Today is a big day for English football. England face Italy in the final of the Euros this evening. What is this blog’s botanical connection? No, not the Poaceae on the pitch, although undoubtedly the famous Wembley turf will play a big role. Much talk centres on the famous 3 lions, but little mention is made of the accompanying 10 red roses. Plant blindness strikes again.
Origin of 3 Lions
Let’s get the zoology out of the way first. England’s 3 symbolic lions go back one thousand years in heraldry. The king of beasts is associated with courage, nobility, royalty, strength, stateliness and valour. The first lion appeared on the coat of arms of Henry I, son of William the Conqueror. When he married Adeliza of Louvain, he added the lion from his father-in-law’s coat of arms. Henry II married Eleanor of Aquitaine. Her family also had a lion on their coat of arms. Their son Richard the Lionheart adopted all three lions on his banner during the Crusades.
The attitude of the lion is also significant in heraldry. The 3 English lions face outwards in a walking position. The position is known as lion passant guardant. French heraldry describes a leopard rather than a lion. Should we really be referring to 3 leopards on the England shirt?
The Football Association first adopted the so-called 3 lions on English football shirts in 1872. The match against Scotland is officially recognised as the first-ever international. Unfortunately, it finished 0-0 as in the recent Euros’ group match.
The lions have remained on the England badge since that time. The lions have changed. The Football Association chose to amend the lions to reflect diversity in the game. The first lion is now accompanied by a lioness and a cub to denote all levels of the game from the grass roots up.
The focus on the 3 lions overlooks the presence of roses on the England badge. There are 10 heraldic roses. The 10 roses were introduced in 1948-9 to represent the 10 divisions of Football Association members.
From War to Peace
Roses also have strong historic and heraldic associations in England. Their significance traces back to the Wars of the Roses (1455-87). The Tudor Rose united the respective white and red roses of the House of York and House of Lancaster in peace (see below).
You will notice that the above stylised roses are more open, old-fashioned roses than modern, highly-cultivated roses with multiple petals. The Apothecary’s Rose or Rosa gallica was the first cultivated rose. Its five petals were the basis for the heraldic red Rose of Lancaster. The rose was traditionally used to treat wounds and inflammation. It has also had many other uses down the ages. Perhaps its reputed ability to sense of euphoria may be appropriate tonight?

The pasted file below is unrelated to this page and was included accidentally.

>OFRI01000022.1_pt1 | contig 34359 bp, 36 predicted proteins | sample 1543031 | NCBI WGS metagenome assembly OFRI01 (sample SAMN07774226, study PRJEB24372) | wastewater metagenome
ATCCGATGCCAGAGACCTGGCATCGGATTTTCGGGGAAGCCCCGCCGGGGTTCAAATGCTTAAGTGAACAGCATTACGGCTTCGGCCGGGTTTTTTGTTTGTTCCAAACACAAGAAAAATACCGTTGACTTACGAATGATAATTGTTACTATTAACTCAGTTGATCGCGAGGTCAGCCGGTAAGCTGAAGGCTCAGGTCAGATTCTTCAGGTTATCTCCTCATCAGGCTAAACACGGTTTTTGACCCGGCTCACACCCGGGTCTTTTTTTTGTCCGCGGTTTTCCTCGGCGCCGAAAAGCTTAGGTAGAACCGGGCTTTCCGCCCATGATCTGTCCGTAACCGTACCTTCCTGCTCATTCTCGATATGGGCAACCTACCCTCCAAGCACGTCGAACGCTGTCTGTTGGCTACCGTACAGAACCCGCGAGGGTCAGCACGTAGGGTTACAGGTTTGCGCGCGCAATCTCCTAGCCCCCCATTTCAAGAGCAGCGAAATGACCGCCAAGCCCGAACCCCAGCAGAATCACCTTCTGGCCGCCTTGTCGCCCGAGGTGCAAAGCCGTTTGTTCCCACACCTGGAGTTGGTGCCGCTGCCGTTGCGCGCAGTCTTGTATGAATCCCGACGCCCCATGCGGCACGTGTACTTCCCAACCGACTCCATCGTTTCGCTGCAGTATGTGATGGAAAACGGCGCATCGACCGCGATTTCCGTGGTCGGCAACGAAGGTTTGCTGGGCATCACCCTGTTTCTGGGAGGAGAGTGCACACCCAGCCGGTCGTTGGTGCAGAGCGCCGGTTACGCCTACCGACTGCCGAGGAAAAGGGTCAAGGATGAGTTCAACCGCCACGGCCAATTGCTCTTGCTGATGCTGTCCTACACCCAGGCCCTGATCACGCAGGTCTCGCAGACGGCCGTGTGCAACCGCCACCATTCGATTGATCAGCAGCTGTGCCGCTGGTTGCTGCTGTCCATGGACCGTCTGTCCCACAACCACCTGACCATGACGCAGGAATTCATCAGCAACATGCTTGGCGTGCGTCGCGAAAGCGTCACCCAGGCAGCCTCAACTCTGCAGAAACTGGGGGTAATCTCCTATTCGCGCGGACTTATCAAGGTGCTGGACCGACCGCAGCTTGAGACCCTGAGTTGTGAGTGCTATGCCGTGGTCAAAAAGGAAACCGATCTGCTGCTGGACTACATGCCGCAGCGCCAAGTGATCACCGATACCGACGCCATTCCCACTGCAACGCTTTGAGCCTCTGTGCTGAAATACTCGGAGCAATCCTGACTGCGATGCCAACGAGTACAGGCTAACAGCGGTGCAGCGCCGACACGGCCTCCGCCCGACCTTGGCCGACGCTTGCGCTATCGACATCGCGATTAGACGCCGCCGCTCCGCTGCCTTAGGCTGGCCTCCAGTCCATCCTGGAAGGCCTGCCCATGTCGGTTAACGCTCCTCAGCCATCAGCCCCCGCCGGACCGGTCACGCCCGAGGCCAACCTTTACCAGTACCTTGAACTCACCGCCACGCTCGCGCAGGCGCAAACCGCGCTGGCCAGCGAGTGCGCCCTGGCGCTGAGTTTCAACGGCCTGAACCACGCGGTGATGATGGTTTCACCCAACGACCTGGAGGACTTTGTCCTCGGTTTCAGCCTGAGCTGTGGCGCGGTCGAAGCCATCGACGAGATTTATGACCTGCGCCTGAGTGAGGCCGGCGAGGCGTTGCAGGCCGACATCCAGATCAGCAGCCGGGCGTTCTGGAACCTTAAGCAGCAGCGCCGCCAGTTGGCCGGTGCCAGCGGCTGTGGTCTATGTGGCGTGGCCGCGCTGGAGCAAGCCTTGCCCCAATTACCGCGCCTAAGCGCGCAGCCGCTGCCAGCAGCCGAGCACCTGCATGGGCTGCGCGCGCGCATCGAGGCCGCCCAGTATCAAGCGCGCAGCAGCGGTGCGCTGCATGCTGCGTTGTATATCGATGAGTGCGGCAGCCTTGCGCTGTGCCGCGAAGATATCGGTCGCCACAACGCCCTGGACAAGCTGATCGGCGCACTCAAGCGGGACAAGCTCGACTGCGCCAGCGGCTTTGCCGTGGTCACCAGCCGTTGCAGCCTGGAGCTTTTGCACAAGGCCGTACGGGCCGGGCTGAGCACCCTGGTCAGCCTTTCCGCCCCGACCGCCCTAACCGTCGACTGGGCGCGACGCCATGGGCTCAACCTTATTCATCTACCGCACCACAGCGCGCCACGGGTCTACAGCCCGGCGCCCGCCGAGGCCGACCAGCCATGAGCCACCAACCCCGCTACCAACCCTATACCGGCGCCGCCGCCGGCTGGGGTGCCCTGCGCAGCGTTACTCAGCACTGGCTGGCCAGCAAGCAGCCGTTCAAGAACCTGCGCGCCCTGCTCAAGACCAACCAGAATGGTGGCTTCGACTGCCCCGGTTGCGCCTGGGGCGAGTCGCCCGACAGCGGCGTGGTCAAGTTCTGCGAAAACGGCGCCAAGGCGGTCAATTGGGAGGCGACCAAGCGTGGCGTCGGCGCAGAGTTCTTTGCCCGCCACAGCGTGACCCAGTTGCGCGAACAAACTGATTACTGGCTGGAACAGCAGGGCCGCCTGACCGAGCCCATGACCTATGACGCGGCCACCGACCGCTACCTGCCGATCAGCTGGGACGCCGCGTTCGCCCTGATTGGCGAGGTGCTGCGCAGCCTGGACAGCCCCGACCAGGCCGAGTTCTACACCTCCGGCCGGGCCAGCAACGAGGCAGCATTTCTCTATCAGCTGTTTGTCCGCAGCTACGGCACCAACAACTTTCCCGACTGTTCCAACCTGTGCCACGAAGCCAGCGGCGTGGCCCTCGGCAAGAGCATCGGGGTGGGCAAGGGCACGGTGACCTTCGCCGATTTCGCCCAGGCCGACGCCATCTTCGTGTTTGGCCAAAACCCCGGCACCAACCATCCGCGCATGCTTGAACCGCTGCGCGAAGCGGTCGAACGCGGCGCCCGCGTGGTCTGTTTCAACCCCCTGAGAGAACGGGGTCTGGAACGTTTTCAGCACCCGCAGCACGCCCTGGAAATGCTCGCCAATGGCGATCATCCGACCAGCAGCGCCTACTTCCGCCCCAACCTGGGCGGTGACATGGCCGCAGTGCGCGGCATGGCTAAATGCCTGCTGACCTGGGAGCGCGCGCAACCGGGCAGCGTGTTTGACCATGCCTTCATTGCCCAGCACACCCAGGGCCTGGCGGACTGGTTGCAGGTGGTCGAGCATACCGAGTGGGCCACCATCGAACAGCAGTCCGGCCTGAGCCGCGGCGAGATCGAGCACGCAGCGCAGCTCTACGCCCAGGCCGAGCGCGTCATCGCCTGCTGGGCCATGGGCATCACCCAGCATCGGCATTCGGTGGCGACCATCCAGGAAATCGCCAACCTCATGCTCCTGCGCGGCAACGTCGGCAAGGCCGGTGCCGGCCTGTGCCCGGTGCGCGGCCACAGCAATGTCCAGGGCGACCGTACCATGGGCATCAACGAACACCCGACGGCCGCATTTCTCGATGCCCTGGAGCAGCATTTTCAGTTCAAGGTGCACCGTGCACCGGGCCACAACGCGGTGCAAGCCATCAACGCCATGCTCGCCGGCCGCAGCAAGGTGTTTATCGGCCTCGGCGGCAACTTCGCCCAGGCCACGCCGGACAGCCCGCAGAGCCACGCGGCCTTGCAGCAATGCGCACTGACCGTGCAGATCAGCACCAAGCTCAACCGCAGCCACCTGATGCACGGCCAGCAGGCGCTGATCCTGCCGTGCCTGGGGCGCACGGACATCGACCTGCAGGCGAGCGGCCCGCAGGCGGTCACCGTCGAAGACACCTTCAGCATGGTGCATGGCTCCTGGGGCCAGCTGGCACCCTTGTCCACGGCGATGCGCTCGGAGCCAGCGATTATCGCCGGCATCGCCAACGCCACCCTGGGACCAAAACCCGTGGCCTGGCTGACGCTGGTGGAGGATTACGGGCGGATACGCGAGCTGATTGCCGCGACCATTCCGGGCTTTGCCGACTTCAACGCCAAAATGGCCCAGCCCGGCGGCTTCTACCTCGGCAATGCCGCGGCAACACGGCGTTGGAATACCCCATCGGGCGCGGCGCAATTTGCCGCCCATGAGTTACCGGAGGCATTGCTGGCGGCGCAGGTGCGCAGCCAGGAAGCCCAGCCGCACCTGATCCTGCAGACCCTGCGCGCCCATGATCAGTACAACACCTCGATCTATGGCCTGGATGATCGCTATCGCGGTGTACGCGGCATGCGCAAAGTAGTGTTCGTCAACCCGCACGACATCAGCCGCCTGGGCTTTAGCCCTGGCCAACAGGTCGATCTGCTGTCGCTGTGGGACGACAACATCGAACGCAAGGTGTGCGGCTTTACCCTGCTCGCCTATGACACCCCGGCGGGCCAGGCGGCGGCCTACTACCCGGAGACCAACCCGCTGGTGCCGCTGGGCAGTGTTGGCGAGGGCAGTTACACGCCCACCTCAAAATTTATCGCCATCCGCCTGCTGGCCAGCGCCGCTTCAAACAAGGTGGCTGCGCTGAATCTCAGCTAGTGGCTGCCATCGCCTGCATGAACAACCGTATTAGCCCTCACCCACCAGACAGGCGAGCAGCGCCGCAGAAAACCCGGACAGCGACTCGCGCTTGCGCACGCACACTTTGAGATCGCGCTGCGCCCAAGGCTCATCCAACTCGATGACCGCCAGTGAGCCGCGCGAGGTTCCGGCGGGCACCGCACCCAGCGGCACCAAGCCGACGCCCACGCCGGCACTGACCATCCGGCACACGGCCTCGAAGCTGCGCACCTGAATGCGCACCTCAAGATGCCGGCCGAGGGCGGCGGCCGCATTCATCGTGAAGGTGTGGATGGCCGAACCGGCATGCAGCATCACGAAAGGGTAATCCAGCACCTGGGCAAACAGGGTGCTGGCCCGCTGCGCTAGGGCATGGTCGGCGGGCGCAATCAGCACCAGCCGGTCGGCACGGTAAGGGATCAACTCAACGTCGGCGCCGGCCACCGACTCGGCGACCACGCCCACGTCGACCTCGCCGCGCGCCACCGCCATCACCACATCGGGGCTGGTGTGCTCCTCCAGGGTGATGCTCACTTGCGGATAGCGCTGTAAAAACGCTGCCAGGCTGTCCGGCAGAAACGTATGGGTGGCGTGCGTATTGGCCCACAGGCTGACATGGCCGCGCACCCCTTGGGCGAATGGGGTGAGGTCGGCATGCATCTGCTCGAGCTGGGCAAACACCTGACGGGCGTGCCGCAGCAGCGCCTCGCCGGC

Thus, the combined zoological and botanical symbolism of the badge denotes both courage in battle and peace. Let’s hope for a game that is well- but fairly-fought against the Italians. There will be many outstanding stars on both sides this evening.
The famous blue shirts of the Azzurri do not bear any zoological or botanical symbolism. The Italian club Juventus were the first team to introduce stars onto their shirts to represent their achievements. The Italian national team has 4 stars; the England team has just one star denoting the famous 1966 Word Cup win. Let’s hope an extra star can be added to the 3 lions and 10 roses after tonight.
References and Further Reading
- Boudreau, Claire (2008): Ce lion appellé léopard… mais seulement en français! L’Ancêtre No. 282, Volume 34, Spring 2008. pp. 251-2.
- Finnis, Alex (2021): Why are there three lions on a shirt? Origins, history and meaning behind the England badge. 9 July 2021
- TalkSPORT (2018): Why do England wear three lions on their shirt? 10 July 2018
- UST Medicinal Garden (?): Rosa gallica officinalis, Apothecary Rose
- UTalkMarketing.com (2009): How the FA found inspiration from the 1100’s for its iconic crest. Case Studies. 12 March 2009
- Wikipedia (2021): Lion (heraldry)
- Wikipedia (2021): Red Rose of Lancaster
Karen does not seek or receive any commercial interest or advantage from this blog. She is not promoting any business venture. She simply loves to share fascinating facts about plants. These pages illustrate her love of plants, botany, biodiversity, gardens and creative expression. There is always so much to learn about plant diversity. This blog is designed as a showcase for photography, commentary on plants and wildlife, gardens and other places visited, horticulture and related topics. Viewpoints are her own, not those of her employer.
© Karen Andrews